Canadiens at Flyers: Game Preview

Will an EGG line reunion ignite Brendan Gallagher? - Richard Wolowicz

Two nights removed from a crushing defeat, the Habs head to the Wells Fargo Center looking to start a new streak.

Well, it finally happened.

Despite playing one of their better hockey games of late, and keeping themselves within some timely goaltending and questionable officiating of greater competitiveness, the final score did not flatter Montreal. The Los Angeles Kings were left with a 6-0 win, and the Habs were left to try to make some adjustments.

Their first opportunity to rebound will take place this evening in Pennsylvania, as the Canadiens will take on the Philadelphia Flyers.

The Flyers got off to a tough start to their year, and while things have improved somewhat, this squad still seems rooted in mediocrity. Following their loss to the Blackhawks last night, the Flyers sit six points out of the East's last wildcard spot. Their possession numbers are commensurate with this standing, as Philly's 47.8% fenwick places them 23rd league-wide.

Montreal should hope to gain an advantage from a tired Flyers group, as the Orange and Black faced one of the NHL's best last night, and got shellacked in the process. The Flyers also opted to spend their stronger goalie on the Blackhawks game, as Ray Emery started in the crease last night. That means that tonight's starter will be Steve Mason, who has been decent himself this season. In stark contrast to the struggles he experienced toward the end of his career Columbus, his tenure in Philadelphia has looked closer to his Calder Trophy days. Mason has amassed 15 quality starts in his first 22 games this year, and at one point, had a streak of six-in-a-row. He's cooled off of late, however, as he was shelled twice in a row, and then had his night off cut short when he came in to play last night's third period.

One player whose services Philadelphia will not enjoy this evening is Vincent Lecavalier, and he's currently on the IR. Vinny was the only Flyer goalscorer in Montreal and Philadelphia's most recent a matchup, a game won 4-1 and thoroughly dominated by the Habs. While the Flyers top line of Scott Hartnell, Claude Giroux, and Jakub Voracek remains intact, Lecavalier's absence bumps Sean Couturier up to a second line with Matt Read and Steve Downie. Familiar names Brayden Schenn and Wayne Simmonds create two-thirds of a physical, if not possession-strong, third line. The Flyers fourth line is nigh unusable, featuring a journeyman and two enforcers. It appears that Craig Berube recognizes this as well, as the three players (Jay Rosehill, Zac Rinaldo, and Adam Hall) average ice-time of just under seven minutes each per game.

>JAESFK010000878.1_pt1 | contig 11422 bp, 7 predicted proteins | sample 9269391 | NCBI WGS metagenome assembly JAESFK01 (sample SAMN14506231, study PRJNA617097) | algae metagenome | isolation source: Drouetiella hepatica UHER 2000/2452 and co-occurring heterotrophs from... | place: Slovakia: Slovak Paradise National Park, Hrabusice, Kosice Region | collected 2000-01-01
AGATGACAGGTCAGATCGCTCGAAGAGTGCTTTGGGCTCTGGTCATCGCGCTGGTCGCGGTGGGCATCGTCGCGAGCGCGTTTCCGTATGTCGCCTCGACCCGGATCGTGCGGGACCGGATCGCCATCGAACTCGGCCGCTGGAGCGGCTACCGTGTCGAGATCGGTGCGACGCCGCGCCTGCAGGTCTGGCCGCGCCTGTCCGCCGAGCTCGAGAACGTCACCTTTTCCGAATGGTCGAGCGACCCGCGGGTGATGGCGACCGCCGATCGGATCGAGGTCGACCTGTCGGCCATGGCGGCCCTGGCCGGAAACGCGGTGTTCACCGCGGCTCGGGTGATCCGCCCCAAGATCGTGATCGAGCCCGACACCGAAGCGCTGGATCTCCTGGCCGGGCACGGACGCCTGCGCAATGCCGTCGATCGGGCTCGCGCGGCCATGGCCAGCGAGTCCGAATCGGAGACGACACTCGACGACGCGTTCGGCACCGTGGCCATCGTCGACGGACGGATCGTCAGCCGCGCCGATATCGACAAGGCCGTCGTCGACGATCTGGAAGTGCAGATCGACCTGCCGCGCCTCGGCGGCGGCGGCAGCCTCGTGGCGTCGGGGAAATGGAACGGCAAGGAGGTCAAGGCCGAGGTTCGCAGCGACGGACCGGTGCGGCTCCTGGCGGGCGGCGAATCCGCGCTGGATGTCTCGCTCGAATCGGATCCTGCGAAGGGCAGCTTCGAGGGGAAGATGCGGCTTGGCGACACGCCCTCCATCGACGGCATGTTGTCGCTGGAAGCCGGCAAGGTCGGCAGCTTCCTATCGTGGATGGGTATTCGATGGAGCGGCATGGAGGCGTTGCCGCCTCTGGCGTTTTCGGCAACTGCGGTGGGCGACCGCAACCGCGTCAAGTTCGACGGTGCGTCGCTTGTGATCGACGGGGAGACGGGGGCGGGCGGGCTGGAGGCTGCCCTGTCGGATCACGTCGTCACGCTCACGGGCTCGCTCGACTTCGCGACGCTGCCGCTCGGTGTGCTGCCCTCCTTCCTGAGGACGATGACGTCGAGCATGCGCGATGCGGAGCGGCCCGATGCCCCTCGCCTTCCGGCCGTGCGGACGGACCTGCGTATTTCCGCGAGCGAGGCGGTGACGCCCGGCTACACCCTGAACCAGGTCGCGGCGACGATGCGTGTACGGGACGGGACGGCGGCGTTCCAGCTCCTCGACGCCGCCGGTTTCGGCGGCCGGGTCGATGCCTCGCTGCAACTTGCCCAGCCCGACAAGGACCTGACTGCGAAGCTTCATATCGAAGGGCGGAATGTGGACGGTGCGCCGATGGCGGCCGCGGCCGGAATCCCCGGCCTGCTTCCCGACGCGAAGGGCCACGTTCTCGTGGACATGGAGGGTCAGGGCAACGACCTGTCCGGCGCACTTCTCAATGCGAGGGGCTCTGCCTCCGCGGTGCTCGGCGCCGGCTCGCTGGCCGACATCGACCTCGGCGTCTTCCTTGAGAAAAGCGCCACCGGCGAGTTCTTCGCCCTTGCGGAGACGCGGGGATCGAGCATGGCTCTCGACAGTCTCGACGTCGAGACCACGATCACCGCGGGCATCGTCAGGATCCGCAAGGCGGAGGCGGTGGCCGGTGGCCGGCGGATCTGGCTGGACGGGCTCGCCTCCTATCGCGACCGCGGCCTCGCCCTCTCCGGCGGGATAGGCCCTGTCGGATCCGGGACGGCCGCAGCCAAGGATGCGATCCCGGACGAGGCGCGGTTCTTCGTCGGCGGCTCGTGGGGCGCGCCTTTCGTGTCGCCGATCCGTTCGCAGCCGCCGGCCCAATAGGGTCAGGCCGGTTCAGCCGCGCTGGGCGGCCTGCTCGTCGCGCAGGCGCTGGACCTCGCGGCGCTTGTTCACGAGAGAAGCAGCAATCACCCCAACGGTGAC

In a bid to return to the higher standard of play they exhibited earlier in the season, Michel Therrien appears set to re-jig his lines. Rene Bourque is still unavailable, so Michael Bournival will play left wing opposite Brian Gionta and beside Tomas Plekanec. Max Pacioretty is tasked with the superhuman responsibility of carrying around both David Desharnais and Daniel Briere, while the Habs excellent fourth line will feature Travis Moen, Ryan White, and Brandon Prust remains intact. Most significant, however, is the likely reunion of the EGG line, which performed admirably earlier this season. Lars Eller, Alex Galchenyuk, and Brendan Gallagher have filled varying roles since they were split up, but have not found the same level of success elsewhere as they did when they were together. Gallagher, especially, has struggled to score since he left his season-opening linemates, and the Habs will be hoping that their cannonball can regain his scoring touch.

Backstopping the Canadiens chances is Carey Price, who was the victim of some serious crease infringement before being pulled from the Kings game. Tough game aside, Price continues to be the Habs best player, far and away, and stands a good chance to improve on his career .500 record against the now punchless Flyers.

For a look at Steve Mason's first rough patch as a Flyer, and Jay Rosehill's previously mentioned take on fighting in the NHL (spoiler: it's less than well-informed), check our Broad Street Hockey.

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